In 2001, I was diagnosed with ovarian cancer. As the country went through a national crisis, I went through a personal one; the cancer was advanced.
I’m an Adult Health Nurse Practitioner at the Hospital of the University of Pennsylvania, and I works specifically with patients who have HIV. After my diagnosis, for the first time, I was really on the same end as my patients. I have a gift of being a nonjudgmental presence with my patients. I’m just as blessed and graced and gifted by their stories and struggles and adherence to regimes and complicated medications as I am blessed to be there for them.
Apparently, God really wanted me to continue in my work. Fifteen years after my diagnosis, I’m still here. I feel that I continue to be here everyday because of my gifts that I can share, and those which my patients share with me.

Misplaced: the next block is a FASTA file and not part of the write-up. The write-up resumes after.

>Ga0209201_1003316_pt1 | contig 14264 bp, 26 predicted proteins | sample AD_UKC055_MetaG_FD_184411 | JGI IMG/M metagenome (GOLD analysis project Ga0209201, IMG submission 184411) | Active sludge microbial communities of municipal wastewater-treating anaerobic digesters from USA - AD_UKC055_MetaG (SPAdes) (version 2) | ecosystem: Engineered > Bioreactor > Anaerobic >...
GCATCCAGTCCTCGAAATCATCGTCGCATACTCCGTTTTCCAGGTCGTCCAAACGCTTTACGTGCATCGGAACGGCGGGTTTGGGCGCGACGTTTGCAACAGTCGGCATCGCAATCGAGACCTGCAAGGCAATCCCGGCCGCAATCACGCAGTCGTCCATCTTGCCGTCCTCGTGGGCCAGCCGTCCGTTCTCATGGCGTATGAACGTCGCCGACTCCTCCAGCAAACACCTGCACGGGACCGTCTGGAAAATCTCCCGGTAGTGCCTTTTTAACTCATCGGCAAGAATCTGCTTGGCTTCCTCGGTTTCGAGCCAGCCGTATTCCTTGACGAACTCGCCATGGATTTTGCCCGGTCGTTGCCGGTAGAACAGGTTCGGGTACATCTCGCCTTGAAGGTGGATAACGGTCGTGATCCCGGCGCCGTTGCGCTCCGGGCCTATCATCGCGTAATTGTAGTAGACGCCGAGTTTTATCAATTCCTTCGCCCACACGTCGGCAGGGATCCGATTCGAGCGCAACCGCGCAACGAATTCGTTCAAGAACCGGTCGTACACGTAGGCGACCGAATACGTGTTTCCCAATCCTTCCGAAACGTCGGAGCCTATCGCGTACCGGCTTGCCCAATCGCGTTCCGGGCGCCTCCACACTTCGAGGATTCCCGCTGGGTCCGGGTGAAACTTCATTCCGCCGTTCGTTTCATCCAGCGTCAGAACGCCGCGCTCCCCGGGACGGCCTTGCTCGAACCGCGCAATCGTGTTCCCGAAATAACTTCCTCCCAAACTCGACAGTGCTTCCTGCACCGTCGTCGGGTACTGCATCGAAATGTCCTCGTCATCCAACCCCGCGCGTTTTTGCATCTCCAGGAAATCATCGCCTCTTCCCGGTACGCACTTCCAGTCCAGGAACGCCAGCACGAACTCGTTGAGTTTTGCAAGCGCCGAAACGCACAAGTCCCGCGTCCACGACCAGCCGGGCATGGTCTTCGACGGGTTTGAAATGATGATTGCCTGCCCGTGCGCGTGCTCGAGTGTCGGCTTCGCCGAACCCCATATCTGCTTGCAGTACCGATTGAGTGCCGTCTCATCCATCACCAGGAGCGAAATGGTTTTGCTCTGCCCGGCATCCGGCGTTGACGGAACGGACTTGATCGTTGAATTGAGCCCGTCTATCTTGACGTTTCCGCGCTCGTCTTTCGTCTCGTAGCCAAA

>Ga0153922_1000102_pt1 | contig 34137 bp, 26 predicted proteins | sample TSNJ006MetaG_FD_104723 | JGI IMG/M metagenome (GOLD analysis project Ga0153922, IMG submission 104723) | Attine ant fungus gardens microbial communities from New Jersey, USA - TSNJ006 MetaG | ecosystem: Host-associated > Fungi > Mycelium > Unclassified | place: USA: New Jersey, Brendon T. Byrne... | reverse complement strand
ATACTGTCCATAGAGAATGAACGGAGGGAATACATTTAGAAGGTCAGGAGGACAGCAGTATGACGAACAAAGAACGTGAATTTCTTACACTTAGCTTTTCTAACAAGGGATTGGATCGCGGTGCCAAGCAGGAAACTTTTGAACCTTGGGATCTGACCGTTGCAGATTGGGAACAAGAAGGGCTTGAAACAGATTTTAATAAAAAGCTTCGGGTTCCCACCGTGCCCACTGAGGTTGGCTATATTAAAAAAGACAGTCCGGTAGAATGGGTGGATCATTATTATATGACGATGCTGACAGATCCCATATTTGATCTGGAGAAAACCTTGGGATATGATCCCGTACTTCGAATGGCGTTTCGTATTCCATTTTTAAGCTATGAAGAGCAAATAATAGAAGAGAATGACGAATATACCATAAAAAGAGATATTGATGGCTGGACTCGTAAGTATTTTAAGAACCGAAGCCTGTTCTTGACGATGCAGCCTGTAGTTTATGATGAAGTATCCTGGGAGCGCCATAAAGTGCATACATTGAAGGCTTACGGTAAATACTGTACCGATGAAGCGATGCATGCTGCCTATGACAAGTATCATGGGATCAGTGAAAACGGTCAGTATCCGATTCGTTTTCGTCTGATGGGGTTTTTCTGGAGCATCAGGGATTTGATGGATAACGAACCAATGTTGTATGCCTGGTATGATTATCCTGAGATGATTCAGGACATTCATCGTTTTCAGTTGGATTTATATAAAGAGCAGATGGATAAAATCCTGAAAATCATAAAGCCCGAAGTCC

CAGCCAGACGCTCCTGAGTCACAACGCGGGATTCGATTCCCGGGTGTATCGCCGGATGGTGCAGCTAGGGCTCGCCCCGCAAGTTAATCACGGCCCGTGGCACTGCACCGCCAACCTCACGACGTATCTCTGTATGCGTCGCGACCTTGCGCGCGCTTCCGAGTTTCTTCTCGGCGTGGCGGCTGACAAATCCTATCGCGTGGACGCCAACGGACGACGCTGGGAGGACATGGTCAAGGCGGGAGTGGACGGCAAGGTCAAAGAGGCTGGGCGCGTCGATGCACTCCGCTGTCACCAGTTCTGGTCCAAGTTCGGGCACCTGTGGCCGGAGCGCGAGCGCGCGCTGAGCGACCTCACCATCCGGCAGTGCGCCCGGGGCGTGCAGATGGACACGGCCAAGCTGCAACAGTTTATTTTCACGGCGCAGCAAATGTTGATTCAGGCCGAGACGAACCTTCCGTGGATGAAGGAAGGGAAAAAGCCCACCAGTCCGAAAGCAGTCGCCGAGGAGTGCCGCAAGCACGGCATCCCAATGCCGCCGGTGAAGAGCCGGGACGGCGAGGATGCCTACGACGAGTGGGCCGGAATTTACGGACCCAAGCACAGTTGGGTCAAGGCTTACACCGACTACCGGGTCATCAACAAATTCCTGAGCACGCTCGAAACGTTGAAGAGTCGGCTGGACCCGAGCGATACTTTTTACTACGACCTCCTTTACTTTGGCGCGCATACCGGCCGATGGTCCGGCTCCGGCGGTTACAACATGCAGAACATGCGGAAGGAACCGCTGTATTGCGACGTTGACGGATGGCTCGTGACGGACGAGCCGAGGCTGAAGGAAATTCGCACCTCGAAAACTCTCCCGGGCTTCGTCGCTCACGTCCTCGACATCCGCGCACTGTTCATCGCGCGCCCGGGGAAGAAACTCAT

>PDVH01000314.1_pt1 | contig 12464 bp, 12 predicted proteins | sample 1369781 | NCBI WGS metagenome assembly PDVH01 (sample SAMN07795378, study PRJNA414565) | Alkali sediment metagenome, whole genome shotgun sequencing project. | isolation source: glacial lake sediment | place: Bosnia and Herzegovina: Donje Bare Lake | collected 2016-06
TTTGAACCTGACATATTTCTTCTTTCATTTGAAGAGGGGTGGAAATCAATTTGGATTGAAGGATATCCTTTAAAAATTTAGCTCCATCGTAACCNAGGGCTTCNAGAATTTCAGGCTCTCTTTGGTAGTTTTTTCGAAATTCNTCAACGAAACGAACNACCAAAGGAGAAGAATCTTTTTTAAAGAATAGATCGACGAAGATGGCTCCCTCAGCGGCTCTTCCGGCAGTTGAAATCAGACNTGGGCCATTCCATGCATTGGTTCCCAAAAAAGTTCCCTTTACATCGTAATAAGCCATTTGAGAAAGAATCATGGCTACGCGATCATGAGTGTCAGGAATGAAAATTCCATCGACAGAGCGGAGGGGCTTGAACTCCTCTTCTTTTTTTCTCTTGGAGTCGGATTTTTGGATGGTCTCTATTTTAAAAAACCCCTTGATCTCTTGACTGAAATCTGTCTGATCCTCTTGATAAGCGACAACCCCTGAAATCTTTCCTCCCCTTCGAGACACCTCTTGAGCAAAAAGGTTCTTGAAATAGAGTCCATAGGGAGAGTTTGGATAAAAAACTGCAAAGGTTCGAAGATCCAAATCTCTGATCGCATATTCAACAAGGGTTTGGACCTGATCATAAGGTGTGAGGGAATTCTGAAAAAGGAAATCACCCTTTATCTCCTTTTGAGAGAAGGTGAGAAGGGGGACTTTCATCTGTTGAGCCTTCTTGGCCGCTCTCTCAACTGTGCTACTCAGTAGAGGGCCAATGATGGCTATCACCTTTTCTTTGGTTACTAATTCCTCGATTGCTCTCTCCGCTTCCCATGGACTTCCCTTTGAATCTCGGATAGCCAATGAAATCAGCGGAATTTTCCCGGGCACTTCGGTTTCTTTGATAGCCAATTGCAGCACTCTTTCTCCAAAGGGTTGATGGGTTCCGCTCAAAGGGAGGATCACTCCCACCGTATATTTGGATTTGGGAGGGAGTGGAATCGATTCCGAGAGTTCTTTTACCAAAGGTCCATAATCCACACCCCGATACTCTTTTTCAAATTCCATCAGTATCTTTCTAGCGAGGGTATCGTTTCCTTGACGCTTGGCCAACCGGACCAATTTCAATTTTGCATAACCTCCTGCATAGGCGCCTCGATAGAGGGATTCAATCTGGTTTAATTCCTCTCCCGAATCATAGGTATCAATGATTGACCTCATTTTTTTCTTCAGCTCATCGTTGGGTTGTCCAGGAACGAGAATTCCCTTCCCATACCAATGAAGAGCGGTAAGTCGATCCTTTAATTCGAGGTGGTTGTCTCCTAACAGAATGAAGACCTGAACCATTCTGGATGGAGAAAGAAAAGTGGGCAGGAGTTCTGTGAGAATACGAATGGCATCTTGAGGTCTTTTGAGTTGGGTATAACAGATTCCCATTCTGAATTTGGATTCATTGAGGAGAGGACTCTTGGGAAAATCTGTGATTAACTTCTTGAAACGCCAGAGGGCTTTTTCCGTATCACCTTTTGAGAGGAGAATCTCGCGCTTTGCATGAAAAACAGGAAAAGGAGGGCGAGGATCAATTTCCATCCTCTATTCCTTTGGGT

I’m aware that cancer and HIV are different— with HIV, there’s more of a stigma. But it’s still something that shakes you everyday. You get on with your life, but you still think about it everyday. The joy in life now is always journeying with people and listening to their stories.